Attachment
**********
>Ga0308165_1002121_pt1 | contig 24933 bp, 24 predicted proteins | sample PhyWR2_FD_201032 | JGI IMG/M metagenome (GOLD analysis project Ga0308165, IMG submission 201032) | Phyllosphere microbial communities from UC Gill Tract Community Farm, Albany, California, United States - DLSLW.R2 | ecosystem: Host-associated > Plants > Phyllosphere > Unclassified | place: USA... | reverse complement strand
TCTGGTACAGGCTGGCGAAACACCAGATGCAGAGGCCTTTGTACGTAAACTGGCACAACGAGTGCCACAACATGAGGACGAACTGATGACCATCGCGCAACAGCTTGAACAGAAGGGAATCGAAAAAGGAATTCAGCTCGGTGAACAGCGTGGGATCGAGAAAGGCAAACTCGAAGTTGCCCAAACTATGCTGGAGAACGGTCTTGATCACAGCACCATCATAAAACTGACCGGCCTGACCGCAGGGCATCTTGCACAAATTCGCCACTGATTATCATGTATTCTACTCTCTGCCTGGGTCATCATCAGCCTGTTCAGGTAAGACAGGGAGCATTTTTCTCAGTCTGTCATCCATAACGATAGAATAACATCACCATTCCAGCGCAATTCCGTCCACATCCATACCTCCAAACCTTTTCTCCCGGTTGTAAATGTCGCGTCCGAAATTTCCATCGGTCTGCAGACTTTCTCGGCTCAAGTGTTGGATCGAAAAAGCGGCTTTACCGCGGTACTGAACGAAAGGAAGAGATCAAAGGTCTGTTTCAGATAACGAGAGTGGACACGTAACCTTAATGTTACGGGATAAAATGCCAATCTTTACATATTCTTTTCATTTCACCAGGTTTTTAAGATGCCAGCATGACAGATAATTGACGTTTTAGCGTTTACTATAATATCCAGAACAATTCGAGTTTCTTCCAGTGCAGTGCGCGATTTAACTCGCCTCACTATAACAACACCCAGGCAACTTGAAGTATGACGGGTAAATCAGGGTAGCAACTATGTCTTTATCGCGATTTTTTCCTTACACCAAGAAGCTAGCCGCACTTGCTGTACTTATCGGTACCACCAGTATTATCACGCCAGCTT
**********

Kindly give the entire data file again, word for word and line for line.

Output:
>Ga0308165_1002121_pt1 | contig 24933 bp, 24 predicted proteins | sample PhyWR2_FD_201032 | JGI IMG/M metagenome (GOLD analysis project Ga0308165, IMG submission 201032) | Phyllosphere microbial communities from UC Gill Tract Community Farm, Albany, California, United States - DLSLW.R2 | ecosystem: Host-associated > Plants > Phyllosphere > Unclassified | place: USA... | reverse complement strand
TCTGGTACAGGCTGGCGAAACACCAGATGCAGAGGCCTTTGTACGTAAACTGGCACAACGAGTGCCACAACATGAGGACGAACTGATGACCATCGCGCAACAGCTTGAACAGAAGGGAATCGAAAAAGGAATTCAGCTCGGTGAACAGCGTGGGATCGAGAAAGGCAAACTCGAAGTTGCCCAAACTATGCTGGAGAACGGTCTTGATCACAGCACCATCATAAAACTGACCGGCCTGACCGCAGGGCATCTTGCACAAATTCGCCACTGATTATCATGTATTCTACTCTCTGCCTGGGTCATCATCAGCCTGTTCAGGTAAGACAGGGAGCATTTTTCTCAGTCTGTCATCCATAACGATAGAATAACATCACCATTCCAGCGCAATTCCGTCCACATCCATACCTCCAAACCTTTTCTCCCGGTTGTAAATGTCGCGTCCGAAATTTCCATCGGTCTGCAGACTTTCTCGGCTCAAGTGTTGGATCGAAAAAGCGGCTTTACCGCGGTACTGAACGAAAGGAAGAGATCAAAGGTCTGTTTCAGATAACGAGAGTGGACACGTAACCTTAATGTTACGGGATAAAATGCCAATCTTTACATATTCTTTTCATTTCACCAGGTTTTTAAGATGCCAGCATGACAGATAATTGACGTTTTAGCGTTTACTATAATATCCAGAACAATTCGAGTTTCTTCCAGTGCAGTGCGCGATTTAACTCGCCTCACTATAACAACACCCAGGCAACTTGAAGTATGACGGGTAAATCAGGGTAGCAACTATGTCTTTATCGCGATTTTTTCCTTACACCAAGAAGCTAGCCGCACTTGCTGTACTTATCGGTACCACCAGTATTATCACGCCAGCTT